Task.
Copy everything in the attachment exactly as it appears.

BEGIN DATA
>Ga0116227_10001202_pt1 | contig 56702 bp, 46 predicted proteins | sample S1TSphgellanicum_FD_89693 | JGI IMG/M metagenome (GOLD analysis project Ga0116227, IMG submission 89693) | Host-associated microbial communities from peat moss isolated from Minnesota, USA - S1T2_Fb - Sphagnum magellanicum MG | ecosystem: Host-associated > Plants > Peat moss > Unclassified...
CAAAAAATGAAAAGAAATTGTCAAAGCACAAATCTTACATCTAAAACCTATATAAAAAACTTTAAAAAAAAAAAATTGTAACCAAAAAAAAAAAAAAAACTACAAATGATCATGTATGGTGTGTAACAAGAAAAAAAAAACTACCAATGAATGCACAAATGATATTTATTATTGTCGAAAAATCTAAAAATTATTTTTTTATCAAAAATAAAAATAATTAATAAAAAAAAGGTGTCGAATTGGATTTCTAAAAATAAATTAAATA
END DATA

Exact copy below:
>Ga0116227_10001202_pt1 | contig 56702 bp, 46 predicted proteins | sample S1TSphgellanicum_FD_89693 | JGI IMG/M metagenome (GOLD analysis project Ga0116227, IMG submission 89693) | Host-associated microbial communities from peat moss isolated from Minnesota, USA - S1T2_Fb - Sphagnum magellanicum MG | ecosystem: Host-associated > Plants > Peat moss > Unclassified...
CAAAAAATGAAAAGAAATTGTCAAAGCACAAATCTTACATCTAAAACCTATATAAAAAACTTTAAAAAAAAAAAATTGTAACCAAAAAAAAAAAAAAAACTACAAATGATCATGTATGGTGTGTAACAAGAAAAAAAAAACTACCAATGAATGCACAAATGATATTTATTATTGTCGAAAAATCTAAAAATTATTTTTTTATCAAAAATAAAAATAATTAATAAAAAAAAGGTGTCGAATTGGATTTCTAAAAATAAATTAAATA